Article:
An analysis of act ii scene ii on romeo and juliet

Start Romeo has to start acting like the man that Juliet is certain he can be. Optionlock Story Limit With their two only children dead, the Montagues and Capulets come to their senses and reconcile. The sun for sorrow will not show his head 5.

An analysis of act ii scene ii on romeo and juliet

I should have been more strange, I must confess, But that thou overheard'st, ere I was 'ware, My true-love passion: Lady, by yonder blessed moon I vow, That tips with silver all these fruit-tree tops -- Juliet.

O, swear not by the moon, the inconstant moon, That monthly changes in her circled orb, Lest that thy love prove likewise variable. What shall I swear by?

Do not swear at all. Or if thou wilt, swear by thy gracious self, Which is the god of my idolatry, And I'll believe thee. If my heart's dear love -- Juliet. Well, do not swear: It is too rash, too unadvised, too sudden; Too like the lightning, which doth cease to be Ere one can say 'It lightens.

This bud of love, by summer's ripening breath, May prove a beauteous flower when next we meet. Good night, good night! O, wilt thou leave me so unsatisfied? What satisfaction canst thou have to-night?

The exchange of thy love's faithful vow for mine. I gave thee mine before thou didst request it: And yet I would it were to give again. Wouldst thou withdraw it?

But to be frank, and give it thee again. And yet I wish but for the thing I have: My bounty is as boundless as the sea, My love as deep; the more I give to thee, The more I have, for both are infinite.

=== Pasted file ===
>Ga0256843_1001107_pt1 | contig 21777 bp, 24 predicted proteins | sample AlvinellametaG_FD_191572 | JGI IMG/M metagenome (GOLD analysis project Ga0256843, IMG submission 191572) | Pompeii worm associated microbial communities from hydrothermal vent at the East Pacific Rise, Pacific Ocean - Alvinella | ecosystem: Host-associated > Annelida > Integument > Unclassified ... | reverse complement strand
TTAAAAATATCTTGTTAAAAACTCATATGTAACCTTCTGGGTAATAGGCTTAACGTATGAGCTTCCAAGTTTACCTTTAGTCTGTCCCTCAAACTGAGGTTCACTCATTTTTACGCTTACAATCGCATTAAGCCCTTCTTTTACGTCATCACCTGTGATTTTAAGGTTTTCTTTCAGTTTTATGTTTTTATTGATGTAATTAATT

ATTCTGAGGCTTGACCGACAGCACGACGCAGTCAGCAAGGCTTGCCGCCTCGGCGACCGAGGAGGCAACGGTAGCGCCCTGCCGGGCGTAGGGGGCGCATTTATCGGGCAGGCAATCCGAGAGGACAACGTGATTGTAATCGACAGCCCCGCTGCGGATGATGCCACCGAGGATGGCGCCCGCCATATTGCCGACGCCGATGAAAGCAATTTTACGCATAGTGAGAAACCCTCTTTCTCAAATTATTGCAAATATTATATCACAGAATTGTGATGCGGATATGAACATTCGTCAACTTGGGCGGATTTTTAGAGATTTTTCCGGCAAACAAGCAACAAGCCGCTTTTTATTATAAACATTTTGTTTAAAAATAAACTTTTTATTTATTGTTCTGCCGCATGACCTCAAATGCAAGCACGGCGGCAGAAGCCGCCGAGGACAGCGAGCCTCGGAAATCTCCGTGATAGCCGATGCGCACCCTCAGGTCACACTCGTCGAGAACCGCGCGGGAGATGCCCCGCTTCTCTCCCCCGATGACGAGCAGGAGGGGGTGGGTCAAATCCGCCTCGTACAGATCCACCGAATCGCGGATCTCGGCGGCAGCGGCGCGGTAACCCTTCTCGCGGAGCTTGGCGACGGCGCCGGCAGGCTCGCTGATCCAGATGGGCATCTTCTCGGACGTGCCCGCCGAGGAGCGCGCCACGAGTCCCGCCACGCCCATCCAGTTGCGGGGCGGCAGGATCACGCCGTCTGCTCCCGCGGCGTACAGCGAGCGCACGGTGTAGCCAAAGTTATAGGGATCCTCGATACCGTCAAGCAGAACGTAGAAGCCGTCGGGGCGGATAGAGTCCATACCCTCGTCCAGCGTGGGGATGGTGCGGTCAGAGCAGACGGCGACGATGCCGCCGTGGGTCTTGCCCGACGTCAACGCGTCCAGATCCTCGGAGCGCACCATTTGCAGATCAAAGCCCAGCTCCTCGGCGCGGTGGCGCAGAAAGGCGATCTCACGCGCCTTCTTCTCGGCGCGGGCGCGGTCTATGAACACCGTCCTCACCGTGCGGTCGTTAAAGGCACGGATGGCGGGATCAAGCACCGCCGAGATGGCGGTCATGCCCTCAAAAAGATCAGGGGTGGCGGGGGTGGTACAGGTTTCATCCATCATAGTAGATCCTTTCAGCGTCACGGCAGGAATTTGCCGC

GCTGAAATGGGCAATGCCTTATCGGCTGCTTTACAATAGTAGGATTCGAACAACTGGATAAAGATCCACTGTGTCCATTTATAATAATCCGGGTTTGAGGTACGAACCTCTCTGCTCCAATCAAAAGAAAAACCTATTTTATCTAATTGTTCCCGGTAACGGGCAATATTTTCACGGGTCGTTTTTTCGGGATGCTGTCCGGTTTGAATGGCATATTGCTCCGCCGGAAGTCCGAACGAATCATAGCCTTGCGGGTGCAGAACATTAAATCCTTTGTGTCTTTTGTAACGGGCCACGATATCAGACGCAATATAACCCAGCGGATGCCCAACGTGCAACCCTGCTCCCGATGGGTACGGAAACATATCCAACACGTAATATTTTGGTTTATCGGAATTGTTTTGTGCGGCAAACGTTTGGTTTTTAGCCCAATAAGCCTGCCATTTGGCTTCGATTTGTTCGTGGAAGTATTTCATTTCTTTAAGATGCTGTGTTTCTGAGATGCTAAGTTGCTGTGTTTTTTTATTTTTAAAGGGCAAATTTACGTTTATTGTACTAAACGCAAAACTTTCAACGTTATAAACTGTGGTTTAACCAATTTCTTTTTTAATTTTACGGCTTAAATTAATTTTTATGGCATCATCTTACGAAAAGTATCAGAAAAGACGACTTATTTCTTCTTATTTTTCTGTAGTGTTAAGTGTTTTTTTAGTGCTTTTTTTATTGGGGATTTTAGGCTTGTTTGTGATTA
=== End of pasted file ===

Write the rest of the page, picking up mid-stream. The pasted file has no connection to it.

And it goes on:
Nurse calls within I hear some noise within; dear love, adieu! Sweet Montague, be true. Stay but a little, I will come again. O blessed, blessed night! Being in night, all this is but a dream, Too flattering-sweet to be substantial. Three words, dear Romeo, and good night indeed.

If that thy bent of love be honourable, Thy purpose marriage, send me word to-morrow, By one that I'll procure to come to thee, Where and what time thou wilt perform the rite; And all my fortunes at thy foot I'll lay And follow thee my lord throughout the world.The very first example of dramatic irony occurs in Act 2, scene 1 when Benvolio and Mercutio are looking for Romeo after the Capulet’s party.

Read Full Text and Annotations on Romeo and Juliet Act II - Scene II at Owl Eyes. Read expert analysis on Romeo and Juliet Act II - Scene II at Owl Eyes Romeo and Juliet.

Romeo and Juliet. Dramatis Personae Act II - Scene II Act II - Scene III Act II - Scene IV Act II - Scene V. Summary and Analysis Act II: Scene 2 Bookmark this page Manage My Reading List.

SCENE II. Capulet's orchard.

Summary. Romeo Shakespeare uses light and dark imagery in this scene to describe the blossoming of Romeo and Juliet's romance. As Romeo stands in the shadows, he looks to the balcony and compares Juliet to the sun.

An analysis of act ii scene ii on romeo and juliet

He then asks the sun to rise and . Romeo and Juliet study guide contains a biography of William Shakespeare, literature essays, a complete e-text, quiz questions, major themes, characters, and a full summary and analysis.

Romeo implies that Juliet is a servant of the moon as long as she’s a virgin. jealous moon. The moon is already sick and pale with grief because you, Juliet, her maid, are more beautiful than she.

A summary of Act II, scene ii in William Shakespeare's The Tempest. Learn exactly what happened in this chapter, scene, or section of The Tempest and what it means. Perfect for acing essays, tests, and quizzes, as well as for writing lesson plans.

Romeo and Juliet Act 2, scene 2 Summary & Analysis from LitCharts | The creators of SparkNotes